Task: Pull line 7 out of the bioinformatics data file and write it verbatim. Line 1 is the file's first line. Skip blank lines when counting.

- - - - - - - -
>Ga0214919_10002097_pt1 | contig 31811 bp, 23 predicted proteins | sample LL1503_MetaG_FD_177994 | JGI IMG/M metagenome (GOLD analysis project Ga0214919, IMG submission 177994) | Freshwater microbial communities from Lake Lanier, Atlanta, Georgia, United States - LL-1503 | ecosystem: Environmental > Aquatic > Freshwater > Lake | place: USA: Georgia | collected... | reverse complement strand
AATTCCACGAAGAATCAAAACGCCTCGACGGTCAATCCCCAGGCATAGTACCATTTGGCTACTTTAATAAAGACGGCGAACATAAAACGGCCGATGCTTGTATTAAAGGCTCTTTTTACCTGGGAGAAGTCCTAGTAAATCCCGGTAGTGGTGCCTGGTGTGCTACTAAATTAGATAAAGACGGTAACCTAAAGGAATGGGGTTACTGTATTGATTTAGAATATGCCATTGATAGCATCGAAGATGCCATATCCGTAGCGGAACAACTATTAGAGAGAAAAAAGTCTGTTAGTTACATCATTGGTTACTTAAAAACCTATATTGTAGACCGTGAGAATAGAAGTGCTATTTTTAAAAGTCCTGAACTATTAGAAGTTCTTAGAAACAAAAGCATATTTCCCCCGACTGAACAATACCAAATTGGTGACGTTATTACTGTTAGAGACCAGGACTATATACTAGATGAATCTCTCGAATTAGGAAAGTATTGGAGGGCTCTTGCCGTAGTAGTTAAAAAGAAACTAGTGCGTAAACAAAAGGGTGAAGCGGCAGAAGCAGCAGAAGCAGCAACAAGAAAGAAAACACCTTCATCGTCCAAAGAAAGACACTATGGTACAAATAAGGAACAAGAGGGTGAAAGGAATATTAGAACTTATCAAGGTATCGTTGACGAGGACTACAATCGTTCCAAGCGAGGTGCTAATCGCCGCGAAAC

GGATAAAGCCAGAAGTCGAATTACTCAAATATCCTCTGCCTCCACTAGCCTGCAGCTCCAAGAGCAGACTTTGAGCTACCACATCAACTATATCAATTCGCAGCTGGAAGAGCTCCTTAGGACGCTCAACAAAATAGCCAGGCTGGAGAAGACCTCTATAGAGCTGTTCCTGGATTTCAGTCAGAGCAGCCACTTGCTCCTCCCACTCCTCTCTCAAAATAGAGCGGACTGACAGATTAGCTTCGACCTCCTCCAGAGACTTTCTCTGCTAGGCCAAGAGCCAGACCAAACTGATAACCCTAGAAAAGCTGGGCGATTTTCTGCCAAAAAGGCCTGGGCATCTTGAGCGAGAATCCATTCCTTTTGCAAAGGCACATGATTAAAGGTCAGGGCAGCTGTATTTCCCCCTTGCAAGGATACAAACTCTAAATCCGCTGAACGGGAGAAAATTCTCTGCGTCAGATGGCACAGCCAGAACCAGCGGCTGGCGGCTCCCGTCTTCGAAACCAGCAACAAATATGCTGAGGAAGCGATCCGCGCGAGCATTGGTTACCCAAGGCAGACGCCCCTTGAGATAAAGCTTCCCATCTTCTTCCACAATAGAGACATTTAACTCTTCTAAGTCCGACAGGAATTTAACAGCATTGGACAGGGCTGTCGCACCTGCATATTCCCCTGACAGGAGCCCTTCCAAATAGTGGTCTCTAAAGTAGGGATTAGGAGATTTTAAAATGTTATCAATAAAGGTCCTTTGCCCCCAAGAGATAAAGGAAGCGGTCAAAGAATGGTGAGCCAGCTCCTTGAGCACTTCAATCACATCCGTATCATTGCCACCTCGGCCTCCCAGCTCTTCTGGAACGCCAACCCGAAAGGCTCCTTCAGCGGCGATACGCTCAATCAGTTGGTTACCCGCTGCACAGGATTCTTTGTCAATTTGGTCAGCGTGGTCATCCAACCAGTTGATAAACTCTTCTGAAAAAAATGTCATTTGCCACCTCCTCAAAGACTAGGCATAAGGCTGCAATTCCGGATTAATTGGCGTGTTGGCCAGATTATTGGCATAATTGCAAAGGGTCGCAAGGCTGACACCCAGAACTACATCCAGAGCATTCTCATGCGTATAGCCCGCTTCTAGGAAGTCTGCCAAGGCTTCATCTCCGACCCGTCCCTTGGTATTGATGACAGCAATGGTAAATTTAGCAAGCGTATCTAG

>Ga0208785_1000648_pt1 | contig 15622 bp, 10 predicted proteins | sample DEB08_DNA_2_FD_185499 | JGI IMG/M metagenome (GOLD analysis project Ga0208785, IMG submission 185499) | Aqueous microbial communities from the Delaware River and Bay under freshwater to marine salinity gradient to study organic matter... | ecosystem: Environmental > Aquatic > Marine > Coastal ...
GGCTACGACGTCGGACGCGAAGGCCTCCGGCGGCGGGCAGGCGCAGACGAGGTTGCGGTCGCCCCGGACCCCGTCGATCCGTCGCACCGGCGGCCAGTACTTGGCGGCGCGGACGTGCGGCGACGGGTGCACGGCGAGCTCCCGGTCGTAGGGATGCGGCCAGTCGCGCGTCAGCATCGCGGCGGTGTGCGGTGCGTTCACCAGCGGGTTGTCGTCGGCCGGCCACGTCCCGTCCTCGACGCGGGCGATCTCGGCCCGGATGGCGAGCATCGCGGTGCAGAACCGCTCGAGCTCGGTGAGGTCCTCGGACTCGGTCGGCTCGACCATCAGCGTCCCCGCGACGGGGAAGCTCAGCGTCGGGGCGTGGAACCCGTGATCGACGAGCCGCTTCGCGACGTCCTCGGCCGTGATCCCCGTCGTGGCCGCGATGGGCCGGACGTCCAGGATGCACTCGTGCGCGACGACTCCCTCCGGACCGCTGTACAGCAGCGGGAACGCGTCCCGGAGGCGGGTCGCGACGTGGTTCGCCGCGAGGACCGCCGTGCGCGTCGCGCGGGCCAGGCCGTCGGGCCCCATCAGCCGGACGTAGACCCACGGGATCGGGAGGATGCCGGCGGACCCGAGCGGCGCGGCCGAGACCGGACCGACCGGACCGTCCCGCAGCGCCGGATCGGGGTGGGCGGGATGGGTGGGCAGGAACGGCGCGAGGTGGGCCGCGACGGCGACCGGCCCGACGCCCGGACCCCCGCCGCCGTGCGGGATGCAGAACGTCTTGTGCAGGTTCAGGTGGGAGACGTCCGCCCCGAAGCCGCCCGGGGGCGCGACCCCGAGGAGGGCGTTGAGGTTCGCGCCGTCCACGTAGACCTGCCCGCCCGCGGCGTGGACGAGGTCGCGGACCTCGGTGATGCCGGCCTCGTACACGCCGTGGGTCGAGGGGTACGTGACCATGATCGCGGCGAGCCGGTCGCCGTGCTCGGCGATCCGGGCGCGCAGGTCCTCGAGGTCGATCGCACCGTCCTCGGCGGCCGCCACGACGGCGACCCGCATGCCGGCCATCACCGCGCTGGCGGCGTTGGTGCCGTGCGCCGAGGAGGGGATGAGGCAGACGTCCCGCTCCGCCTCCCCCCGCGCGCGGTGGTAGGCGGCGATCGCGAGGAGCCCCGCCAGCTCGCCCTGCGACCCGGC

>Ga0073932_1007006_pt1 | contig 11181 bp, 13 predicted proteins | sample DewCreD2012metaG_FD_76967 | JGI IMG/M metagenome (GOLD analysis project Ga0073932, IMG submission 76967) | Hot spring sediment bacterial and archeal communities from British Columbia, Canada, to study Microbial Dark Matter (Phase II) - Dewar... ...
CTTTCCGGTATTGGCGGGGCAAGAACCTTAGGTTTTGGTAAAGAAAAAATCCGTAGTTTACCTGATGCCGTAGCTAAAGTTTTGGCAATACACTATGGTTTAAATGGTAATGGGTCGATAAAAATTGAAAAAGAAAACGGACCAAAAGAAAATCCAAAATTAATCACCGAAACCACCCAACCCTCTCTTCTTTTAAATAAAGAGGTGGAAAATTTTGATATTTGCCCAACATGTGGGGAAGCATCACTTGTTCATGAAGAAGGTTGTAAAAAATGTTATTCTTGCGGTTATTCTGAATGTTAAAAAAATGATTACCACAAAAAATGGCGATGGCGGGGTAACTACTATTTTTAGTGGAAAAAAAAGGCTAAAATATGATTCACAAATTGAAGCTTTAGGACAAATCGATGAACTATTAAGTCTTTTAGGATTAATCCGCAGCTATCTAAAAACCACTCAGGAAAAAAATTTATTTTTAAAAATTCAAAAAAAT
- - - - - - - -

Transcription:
CTTTCCGGTATTGGCGGGGCAAGAACCTTAGGTTTTGGTAAAGAAAAAATCCGTAGTTTACCTGATGCCGTAGCTAAAGTTTTGGCAATACACTATGGTTTAAATGGTAATGGGTCGATAAAAATTGAAAAAGAAAACGGACCAAAAGAAAATCCAAAATTAATCACCGAAACCACCCAACCCTCTCTTCTTTTAAATAAAGAGGTGGAAAATTTTGATATTTGCCCAACATGTGGGGAAGCATCACTTGTTCATGAAGAAGGTTGTAAAAAATGTTATTCTTGCGGTTATTCTGAATGTTAAAAAAATGATTACCACAAAAAATGGCGATGGCGGGGTAACTACTATTTTTAGTGGAAAAAAAAGGCTAAAATATGATTCACAAATTGAAGCTTTAGGACAAATCGATGAACTATTAAGTCTTTTAGGATTAATCCGCAGCTATCTAAAAACCACTCAGGAAAAAAATTTATTTTTAAAAATTCAAAAAAAT